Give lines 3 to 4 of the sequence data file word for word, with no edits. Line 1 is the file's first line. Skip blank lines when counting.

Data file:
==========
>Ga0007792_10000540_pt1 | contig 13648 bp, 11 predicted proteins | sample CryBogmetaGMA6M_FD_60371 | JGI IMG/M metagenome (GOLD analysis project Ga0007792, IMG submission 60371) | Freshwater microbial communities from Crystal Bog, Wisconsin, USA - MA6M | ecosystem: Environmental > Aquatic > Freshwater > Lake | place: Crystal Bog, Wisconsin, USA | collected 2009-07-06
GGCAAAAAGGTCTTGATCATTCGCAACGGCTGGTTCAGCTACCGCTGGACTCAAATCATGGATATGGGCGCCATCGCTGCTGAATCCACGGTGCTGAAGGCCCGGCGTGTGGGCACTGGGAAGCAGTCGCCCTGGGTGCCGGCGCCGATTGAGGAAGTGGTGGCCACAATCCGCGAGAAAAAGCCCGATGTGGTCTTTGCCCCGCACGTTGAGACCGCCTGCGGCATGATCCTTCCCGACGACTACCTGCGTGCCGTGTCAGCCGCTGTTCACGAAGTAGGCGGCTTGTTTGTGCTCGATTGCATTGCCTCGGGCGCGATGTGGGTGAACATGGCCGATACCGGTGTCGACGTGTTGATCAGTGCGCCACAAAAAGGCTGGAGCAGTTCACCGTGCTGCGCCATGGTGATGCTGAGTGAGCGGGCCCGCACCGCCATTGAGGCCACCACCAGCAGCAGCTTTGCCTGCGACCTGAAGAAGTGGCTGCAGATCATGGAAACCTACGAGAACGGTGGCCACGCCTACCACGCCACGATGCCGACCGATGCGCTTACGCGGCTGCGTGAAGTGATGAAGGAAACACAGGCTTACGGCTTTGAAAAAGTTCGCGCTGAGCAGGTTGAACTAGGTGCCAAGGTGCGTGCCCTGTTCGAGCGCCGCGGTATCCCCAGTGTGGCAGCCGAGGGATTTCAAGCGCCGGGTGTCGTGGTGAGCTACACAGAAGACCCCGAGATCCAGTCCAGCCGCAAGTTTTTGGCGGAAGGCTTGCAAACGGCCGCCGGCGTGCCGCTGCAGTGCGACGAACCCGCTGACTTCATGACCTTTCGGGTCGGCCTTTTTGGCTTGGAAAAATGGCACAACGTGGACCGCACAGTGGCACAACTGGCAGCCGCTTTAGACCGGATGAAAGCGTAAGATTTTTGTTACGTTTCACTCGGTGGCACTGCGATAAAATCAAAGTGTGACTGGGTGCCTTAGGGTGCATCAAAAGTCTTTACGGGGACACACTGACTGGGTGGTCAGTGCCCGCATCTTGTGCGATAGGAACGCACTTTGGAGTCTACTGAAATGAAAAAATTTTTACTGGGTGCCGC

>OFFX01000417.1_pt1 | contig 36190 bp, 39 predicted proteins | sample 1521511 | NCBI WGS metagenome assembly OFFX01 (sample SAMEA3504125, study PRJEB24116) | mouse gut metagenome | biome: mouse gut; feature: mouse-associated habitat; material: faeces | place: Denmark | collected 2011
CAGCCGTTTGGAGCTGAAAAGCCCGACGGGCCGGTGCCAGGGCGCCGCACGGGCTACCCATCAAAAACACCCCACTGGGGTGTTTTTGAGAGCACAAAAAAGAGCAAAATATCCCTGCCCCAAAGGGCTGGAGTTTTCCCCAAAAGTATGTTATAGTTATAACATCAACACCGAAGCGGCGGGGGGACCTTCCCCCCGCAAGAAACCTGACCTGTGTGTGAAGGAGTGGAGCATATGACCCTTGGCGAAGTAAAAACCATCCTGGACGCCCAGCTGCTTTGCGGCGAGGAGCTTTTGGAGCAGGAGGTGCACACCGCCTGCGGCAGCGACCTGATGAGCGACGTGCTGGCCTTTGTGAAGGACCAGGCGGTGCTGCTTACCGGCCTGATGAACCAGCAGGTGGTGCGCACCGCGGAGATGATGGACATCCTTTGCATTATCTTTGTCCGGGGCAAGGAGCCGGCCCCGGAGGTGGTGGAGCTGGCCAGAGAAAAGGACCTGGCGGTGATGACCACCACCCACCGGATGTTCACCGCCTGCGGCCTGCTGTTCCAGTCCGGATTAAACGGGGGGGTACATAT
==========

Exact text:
>OFFX01000417.1_pt1 | contig 36190 bp, 39 predicted proteins | sample 1521511 | NCBI WGS metagenome assembly OFFX01 (sample SAMEA3504125, study PRJEB24116) | mouse gut metagenome | biome: mouse gut; feature: mouse-associated habitat; material: faeces | place: Denmark | collected 2011
CAGCCGTTTGGAGCTGAAAAGCCCGACGGGCCGGTGCCAGGGCGCCGCACGGGCTACCCATCAAAAACACCCCACTGGGGTGTTTTTGAGAGCACAAAAAAGAGCAAAATATCCCTGCCCCAAAGGGCTGGAGTTTTCCCCAAAAGTATGTTATAGTTATAACATCAACACCGAAGCGGCGGGGGGACCTTCCCCCCGCAAGAAACCTGACCTGTGTGTGAAGGAGTGGAGCATATGACCCTTGGCGAAGTAAAAACCATCCTGGACGCCCAGCTGCTTTGCGGCGAGGAGCTTTTGGAGCAGGAGGTGCACACCGCCTGCGGCAGCGACCTGATGAGCGACGTGCTGGCCTTTGTGAAGGACCAGGCGGTGCTGCTTACCGGCCTGATGAACCAGCAGGTGGTGCGCACCGCGGAGATGATGGACATCCTTTGCATTATCTTTGTCCGGGGCAAGGAGCCGGCCCCGGAGGTGGTGGAGCTGGCCAGAGAAAAGGACCTGGCGGTGATGACCACCACCCACCGGATGTTCACCGCCTGCGGCCTGCTGTTCCAGTCCGGATTAAACGGGGGGGTACATAT